As my maturity increased, I realized that underlying Dad’s physical attributes and strong will, there was a deep compassion for people in need. One evening he picked up his large, very heavy tool box. I asked him what he was going to do.
“John can’t figure out how to replace the clutch on his car,” he said. “I‘ve done that before. We’ll get the job done in no time.” Dad hardly knew John, but after that they became close friends.
I came to understand that Dad always put relationships ahead of personal gain. When he was asked to bid on a large job, he invited his friend Henry to join him. The contractors told Dad they wanted him to do the work, but Henry’s equipment was too old and he was not welcome. Dad knew Henry would be discouraged if he was left out, so he turned down what would have been his biggest contract ever.
Dad and I worked closely in the bulldozing and trucking business until I was 24. Although I had enormous respect for him, I did not have the maturity to listen to his words about how to live. Understanding this, he didn’t attempt to persuade me. In time, it was his example of complete integrity, as much as his courage and skills, that persuaded me to adopt much of his value system. When he lost a valiant battle against cancer at age 95, I said to a friend, “more than anyone else, Dad’s example impacted my life and shaped it. If I ever become half the man he was, I will consider my life to have been a success.” Without realizing it at the time, I had begun to walk on the path Dad walked on.
This is the third in a series of posts based on Great by Choice. Although the book is aimed primarily at the business community, I consider it extraordinarily helpful for leadership in any realm. I am finding that the 20 Mile March concept is also useful for maintaining a sense of balance in my personal life. It is a reminder to not become either complacent or overly aggressive in pursuing life objectives.
As noted in the two previous posts, the authors, Jim Collins and Morton T Hansen, compared a number of highly successful companies with less successful companies in the same industry. Their purpose was to discover what distinguished the top performers from the others. They refer to the successful companies as 10Xers because they out performed their industry by at least ten times.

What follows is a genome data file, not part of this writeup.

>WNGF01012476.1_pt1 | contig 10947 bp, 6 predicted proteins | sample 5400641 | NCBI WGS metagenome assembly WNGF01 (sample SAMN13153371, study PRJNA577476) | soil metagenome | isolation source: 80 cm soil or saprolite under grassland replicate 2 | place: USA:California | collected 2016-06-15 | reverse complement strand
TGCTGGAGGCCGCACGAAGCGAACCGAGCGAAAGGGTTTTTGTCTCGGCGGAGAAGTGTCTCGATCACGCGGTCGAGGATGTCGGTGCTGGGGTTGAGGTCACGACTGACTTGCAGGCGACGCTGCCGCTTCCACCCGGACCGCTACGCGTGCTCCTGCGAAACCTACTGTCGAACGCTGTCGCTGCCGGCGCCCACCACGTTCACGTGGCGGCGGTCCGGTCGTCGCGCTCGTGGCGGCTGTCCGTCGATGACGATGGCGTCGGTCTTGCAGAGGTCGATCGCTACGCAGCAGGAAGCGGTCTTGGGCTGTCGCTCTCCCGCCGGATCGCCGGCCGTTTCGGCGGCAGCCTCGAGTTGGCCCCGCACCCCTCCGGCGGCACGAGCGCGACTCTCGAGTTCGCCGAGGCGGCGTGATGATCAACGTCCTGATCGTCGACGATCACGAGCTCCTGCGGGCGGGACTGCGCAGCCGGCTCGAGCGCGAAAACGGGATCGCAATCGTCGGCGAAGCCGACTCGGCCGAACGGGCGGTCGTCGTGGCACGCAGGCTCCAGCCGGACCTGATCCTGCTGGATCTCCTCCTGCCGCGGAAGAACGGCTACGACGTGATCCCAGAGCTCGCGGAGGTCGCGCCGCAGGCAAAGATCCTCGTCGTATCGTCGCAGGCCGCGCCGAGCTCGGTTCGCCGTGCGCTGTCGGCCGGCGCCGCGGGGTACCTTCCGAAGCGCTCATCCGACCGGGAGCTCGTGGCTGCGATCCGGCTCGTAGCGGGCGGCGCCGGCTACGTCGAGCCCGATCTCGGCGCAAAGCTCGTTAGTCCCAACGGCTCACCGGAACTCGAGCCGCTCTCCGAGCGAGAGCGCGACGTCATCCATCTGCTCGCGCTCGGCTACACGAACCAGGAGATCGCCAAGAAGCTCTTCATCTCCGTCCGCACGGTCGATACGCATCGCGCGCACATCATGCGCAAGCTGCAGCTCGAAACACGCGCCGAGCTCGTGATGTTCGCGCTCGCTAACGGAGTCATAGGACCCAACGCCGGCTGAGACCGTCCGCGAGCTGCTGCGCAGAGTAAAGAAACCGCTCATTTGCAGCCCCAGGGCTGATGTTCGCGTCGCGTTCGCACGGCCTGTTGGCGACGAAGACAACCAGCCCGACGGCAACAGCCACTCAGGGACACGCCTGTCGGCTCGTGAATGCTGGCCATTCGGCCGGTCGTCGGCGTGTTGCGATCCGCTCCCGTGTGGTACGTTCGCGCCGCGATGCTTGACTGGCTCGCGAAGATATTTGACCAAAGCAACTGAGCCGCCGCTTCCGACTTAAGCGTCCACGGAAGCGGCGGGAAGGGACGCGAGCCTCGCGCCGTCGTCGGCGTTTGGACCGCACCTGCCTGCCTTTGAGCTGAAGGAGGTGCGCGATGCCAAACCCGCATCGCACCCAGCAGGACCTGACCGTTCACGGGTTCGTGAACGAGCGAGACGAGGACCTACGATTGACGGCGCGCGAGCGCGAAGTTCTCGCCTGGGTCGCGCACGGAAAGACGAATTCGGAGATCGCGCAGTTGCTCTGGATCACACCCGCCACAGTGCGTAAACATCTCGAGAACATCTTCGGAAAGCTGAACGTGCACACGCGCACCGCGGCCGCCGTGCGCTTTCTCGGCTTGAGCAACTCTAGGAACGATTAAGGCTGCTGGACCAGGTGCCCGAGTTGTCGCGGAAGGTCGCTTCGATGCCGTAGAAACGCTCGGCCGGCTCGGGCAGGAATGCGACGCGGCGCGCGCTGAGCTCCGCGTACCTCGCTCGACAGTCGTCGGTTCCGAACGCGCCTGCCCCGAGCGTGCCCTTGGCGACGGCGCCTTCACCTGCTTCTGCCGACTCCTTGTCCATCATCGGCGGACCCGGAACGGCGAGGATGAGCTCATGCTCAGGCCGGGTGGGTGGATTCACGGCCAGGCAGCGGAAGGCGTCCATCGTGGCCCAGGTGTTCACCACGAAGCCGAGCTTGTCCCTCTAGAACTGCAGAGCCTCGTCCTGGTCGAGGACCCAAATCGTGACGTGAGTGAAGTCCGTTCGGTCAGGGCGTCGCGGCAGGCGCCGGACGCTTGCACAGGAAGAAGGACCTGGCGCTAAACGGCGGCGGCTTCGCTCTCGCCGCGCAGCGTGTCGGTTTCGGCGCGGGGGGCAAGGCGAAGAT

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The authors again help us understand the importance of their findings by comparing the strategies of two South Pole explorers, Roald Amundsen and Robert Falcon Scott. Just as he had been meticulous in planning and preparing for his expedition, Amundsen held rigorously to his strategy and schedule once he was on the trail. He had determined beforehand that he would be wise to travel 20 miles each day, in good conditions and in adverse conditions. Undoubtedly he and his men were tempted to hunker down in their tents on cold days when the frigid wind blew in their faces. And almost certainly, they were equally tempted to keep going longer when the weather favoured them. By exercising discipline, Amundsen was able to conserve the strength of his men and the dogs.
Scott, however, did not embrace the 20 Mile March concept. He pushed himself and his men hard on the good days, then took days off when the weather harassed them. By pushing too hard, he exhausted himself and his men. Then, waiting in his tents for favourable weather, he fell behind and eventually lost the race to the South Pole. On the return journey, he ran out of food. He and his men died of starvation only 10 miles from their next food cache.
Collins and Hansen point out the similarities in strategy between Amundsen and Stryker’s CEO John Brown. When Brown assumed the helm at Stryker, now a leading medical technology company, he set a benchmark to drive consistent performance. He engrained the 20 Mile March concept (“the walk” as he termed it) into the culture of the company. If a division fell behind, he would insert himself into it, working almost non-stop, to “help” the division get back on track. The authors suggest that “you get the impression you don’t want to need John Brown’s help. He does not tolerate excuses.”
In spite of pressure from Wall Street to grow the company rapidly, Stryker had a self-imposed constraint never to go too far, never to grow too fast in a single year. John Brown understood that if you want to achieve consistent performance, you need both parts of the 20 Mile March. A hurdle you have to jump over and a ceiling you will not rise above.
The company Collins and Hansen used as a comparison to Stryker, did not employ the 20 Mile March concept. Its CEO was an aggressive risk taker and for a time it grew with amazing speed, much more rapidly than Stryker. When adverse circumstances confronted both companies, however, Stryker continued to prosper but the comparison company, like Robert Scott did not survive.
Whether in business, community leadership, or in our personal lives, the 20 Mile March concept can enable us to achieve more consistent success.
A small town perspective on people, community, politics and environment.